Friday, August 31, 2012

Late Summer Garden

Late summer garden photo

With my planting window for the fall garden rapidly closing and the summer harvest starting to taper off, I thought I'd do a status update for the community garden. 

Squash vine borer hole at the base of my mystery squash
The summer squashes are still producing, despite evidence of both borers and squash bugs in the garden.  They seem to prefer attacking my mystery squash, which seems to be able to take the abuse.  It is also still producing, though I've cut it back a lot in the hopes of squeezing another watermelon out of the season.  The watermelon vines got a little overrun by mystery squash and basil, so they are limping along.  The basil has outperformed my wildest expectations; there is still some left in the garden after two large harvests!

My peppers are still doing well, but are under attack by some sort of stink/soldier beetle.  I've really never had problems with pests on my peppers before, but I suppose there's a first time for everything - especially bugs.

I've got five rounds of carrots in the garden right now.  Some that I planted in the spring, some from my June planting, and three rounds that I planted for the fall. The spring ones can be picked whenever I like, and the June carrots are filling out.  I planted an entire bed for the fall garden, hoping to grow some to leave in the ground for winter like last year.  It's been challenging keeping them watered, even with the weather's cooperation.

The cucumbers are just about finished, but I've been putting off pulling them out because I don't have anything else to plant in their bed and I'd rather not leave the soil bare.  The onion bed is mostly bare, and the soil there is as hard as a rock, even with all the rain we've been having.  The eggplants are just limping along as well, still under attach by the flea beetles.  It looks like I'll get at least two more rosa biancas, though.

Broccoli plant - see the half-eaten leaves?
I transplanted several broccoli back in July, and they have been under pretty serious attack by cabbage moths.  Four or five have survived, but comparing their size and vigor to the ones we had in the spring, I think any heads they produce will be disappointing.  I've transplanted a bunch more and covered them, so we'll see.  According to the almighty HG16 it is too late to plant broccoli, but I think I'd rather plant them and have them not produce anything until spring than leave the soil bare.

Tall tomato plants
I've pulled out four of the tomato plants, hoping the others would have a better chance at ripening their remaining fruit.  We've reached the part of the season when I pick a large bowl of tomatoes every time we go to the garden, and they sit on our table waiting to be turned into sauce.  There was something very odd about the way the tomatoes grew this year - when I look at them from the main path, both beds are shortest on the left, then get progressively taller and bushier as I look to the right.  Why?  I don't know.  Maybe the left gets marginally more light?  Less wind?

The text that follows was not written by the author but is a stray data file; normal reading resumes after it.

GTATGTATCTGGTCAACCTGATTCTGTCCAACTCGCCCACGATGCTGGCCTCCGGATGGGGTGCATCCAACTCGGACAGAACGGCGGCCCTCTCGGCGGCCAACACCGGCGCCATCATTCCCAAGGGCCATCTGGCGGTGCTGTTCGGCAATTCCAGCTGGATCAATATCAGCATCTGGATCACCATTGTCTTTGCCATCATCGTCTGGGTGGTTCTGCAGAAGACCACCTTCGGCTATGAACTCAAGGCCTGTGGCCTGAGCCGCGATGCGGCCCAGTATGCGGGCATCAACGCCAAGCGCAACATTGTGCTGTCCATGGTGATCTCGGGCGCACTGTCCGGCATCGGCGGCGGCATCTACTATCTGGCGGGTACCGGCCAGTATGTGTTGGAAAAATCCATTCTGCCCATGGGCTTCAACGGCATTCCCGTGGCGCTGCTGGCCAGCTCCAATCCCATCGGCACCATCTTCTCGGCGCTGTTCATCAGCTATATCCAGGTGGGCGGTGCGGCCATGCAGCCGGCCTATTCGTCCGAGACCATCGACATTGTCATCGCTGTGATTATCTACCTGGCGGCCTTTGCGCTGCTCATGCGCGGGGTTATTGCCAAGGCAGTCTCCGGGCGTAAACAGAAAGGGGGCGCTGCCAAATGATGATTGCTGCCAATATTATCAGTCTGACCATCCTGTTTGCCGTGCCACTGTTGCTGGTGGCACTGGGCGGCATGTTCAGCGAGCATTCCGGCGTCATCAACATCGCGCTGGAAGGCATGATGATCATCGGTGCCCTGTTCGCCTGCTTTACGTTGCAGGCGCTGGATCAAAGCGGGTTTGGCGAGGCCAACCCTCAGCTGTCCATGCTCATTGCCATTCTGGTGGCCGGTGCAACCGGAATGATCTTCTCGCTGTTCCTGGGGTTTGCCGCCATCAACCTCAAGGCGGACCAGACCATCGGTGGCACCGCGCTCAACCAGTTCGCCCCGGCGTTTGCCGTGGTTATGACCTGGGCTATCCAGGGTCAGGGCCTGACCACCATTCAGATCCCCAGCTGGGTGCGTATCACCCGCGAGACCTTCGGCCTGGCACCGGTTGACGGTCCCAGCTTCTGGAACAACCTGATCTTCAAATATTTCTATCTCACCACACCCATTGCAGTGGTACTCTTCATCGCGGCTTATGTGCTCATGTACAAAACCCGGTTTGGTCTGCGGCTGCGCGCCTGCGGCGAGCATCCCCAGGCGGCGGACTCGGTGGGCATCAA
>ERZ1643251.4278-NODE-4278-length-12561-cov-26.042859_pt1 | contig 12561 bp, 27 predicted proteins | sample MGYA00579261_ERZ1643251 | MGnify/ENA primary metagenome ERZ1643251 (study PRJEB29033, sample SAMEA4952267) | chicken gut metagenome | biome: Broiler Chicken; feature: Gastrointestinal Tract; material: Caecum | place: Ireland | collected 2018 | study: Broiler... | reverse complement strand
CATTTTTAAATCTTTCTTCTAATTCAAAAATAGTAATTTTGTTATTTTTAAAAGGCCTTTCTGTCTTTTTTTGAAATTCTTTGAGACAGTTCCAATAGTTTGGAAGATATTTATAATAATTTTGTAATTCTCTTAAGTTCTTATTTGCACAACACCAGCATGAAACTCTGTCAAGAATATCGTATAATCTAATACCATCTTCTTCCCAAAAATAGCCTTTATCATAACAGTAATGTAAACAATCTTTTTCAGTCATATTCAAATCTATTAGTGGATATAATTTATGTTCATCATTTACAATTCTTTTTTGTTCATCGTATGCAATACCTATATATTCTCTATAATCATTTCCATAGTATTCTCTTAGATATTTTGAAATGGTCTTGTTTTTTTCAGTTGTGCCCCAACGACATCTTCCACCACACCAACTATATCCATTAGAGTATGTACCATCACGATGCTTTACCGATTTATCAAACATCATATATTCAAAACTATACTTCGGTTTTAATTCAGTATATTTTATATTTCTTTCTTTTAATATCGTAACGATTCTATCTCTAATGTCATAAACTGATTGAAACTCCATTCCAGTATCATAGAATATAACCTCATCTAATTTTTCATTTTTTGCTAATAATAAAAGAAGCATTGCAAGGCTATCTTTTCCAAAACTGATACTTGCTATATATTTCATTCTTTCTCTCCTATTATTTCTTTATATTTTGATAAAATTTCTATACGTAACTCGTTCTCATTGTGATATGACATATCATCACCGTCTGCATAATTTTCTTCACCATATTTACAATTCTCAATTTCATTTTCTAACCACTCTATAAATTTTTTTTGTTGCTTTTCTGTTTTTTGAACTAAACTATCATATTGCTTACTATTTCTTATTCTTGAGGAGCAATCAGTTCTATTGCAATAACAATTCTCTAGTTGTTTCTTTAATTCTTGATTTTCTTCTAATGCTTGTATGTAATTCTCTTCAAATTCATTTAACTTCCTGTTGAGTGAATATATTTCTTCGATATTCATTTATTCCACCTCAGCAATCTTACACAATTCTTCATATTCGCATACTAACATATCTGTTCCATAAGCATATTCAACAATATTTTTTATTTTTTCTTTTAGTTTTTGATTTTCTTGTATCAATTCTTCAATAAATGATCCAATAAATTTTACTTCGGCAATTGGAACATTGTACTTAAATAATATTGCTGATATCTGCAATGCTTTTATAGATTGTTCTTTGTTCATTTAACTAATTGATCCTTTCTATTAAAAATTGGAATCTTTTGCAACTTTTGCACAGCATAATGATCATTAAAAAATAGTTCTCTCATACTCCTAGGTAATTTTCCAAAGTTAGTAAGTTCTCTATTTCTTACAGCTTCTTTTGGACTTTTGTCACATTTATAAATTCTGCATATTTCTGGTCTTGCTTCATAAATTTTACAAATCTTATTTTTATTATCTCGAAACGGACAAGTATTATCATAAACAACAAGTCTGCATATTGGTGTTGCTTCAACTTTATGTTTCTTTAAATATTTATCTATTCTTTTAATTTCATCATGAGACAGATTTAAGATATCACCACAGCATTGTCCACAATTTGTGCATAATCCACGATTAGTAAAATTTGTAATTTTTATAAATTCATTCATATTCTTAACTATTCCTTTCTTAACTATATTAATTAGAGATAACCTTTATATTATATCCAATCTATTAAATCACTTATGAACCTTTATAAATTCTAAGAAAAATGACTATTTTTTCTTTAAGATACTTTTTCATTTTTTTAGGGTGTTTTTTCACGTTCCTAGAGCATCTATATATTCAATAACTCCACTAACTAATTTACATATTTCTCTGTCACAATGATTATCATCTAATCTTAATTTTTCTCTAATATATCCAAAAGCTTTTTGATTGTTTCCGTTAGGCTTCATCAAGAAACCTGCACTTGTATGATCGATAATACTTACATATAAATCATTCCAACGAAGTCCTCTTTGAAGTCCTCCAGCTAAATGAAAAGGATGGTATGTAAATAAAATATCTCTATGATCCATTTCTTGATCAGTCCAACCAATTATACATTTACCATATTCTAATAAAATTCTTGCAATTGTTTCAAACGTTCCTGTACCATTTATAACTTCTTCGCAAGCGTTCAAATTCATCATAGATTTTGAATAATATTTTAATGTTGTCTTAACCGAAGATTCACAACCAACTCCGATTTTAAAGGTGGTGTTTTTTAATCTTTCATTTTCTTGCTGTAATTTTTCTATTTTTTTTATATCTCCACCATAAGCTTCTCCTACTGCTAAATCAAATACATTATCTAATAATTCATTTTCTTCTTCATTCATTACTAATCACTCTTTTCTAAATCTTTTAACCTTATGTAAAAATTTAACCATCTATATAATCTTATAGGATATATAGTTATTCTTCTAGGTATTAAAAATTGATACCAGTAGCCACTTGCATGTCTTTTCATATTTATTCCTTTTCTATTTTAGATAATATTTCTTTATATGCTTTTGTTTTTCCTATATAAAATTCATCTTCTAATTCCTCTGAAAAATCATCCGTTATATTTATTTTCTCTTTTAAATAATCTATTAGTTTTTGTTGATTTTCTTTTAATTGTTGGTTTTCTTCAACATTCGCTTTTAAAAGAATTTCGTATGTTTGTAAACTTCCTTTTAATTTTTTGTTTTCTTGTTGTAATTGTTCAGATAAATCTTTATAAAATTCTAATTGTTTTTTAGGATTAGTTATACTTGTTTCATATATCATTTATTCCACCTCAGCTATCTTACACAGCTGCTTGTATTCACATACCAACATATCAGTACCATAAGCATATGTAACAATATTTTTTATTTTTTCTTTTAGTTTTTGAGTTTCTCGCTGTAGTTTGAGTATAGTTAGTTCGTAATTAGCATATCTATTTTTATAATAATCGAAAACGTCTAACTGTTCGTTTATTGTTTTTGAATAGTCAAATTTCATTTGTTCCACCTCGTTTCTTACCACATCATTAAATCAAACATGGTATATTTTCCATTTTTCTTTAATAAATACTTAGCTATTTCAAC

A wide row of beans
The green beans R and I planted in July are putting out their first beans!  Yay!  I do like planting these later much better than watching them rust and struggle through the heat and dryness and not produce anything.  It's also nice to have something just coming into crop at this time of year.

The snap peas are up - the first generation are about three inches tall, while the second are about 1 inch.  I've transplanted a whole lot of lettuces into the former potato bed, some simpson and some valerie, and one little romaine has reached survivable size, with more little ones to go in the bed this week.

I'm glad the fall planting is almost finished.  It feels like the fall weather is coming early this year, and I'm anxious to start cleaning and packing things away.  I've also decided to convert more grass to garden at the house, so it will be nice to have some more time to work on that.  (Funny how I'm even looking forward to picking less!)  But more on that project another time.


  1. I'm a bit jealous, particularly about your basil. I was just thinking that I wish I could make pesto, but you need a source of cheap, plentiful basil for that. My basil plant is near death, which makes me sad. But then again, I can replant in a month or two, and the basil will do much better in the cool months of November-May.

  2. Love looking and wish I could taste-especially tomatoes and basil